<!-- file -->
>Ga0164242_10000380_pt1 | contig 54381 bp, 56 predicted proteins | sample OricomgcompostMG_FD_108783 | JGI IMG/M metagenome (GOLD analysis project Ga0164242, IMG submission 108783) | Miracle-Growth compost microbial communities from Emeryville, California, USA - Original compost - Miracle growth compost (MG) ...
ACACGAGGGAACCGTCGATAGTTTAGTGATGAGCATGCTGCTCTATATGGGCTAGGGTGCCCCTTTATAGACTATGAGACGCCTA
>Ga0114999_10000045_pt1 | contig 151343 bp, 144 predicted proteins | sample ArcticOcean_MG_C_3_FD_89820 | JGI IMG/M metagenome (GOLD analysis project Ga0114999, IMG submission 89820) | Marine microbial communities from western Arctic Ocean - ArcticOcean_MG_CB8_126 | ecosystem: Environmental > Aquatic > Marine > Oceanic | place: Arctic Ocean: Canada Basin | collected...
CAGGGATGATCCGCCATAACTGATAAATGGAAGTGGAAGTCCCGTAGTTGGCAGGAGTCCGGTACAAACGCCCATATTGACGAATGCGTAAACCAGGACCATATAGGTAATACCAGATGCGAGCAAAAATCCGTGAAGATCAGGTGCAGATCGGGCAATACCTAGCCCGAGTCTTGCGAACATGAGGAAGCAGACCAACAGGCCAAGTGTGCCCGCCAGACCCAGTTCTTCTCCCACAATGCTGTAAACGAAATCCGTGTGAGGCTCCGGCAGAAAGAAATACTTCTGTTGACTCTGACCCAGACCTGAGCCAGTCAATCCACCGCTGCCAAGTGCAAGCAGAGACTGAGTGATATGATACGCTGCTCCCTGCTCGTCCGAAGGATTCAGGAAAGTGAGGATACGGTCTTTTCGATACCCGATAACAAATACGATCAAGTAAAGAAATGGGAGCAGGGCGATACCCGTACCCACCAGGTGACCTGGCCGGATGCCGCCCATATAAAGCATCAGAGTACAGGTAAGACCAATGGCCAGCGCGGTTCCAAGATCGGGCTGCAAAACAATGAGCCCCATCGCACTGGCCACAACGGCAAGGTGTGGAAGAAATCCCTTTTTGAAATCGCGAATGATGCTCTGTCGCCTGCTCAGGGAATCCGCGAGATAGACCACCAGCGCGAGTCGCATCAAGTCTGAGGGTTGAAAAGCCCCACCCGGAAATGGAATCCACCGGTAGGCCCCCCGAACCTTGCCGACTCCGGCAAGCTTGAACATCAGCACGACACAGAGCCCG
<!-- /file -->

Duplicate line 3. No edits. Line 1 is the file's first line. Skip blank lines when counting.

>Ga0114999_10000045_pt1 | contig 151343 bp, 144 predicted proteins | sample ArcticOcean_MG_C_3_FD_89820 | JGI IMG/M metagenome (GOLD analysis project Ga0114999, IMG submission 89820) | Marine microbial communities from western Arctic Ocean - ArcticOcean_MG_CB8_126 | ecosystem: Environmental > Aquatic > Marine > Oceanic | place: Arctic Ocean: Canada Basin | collected...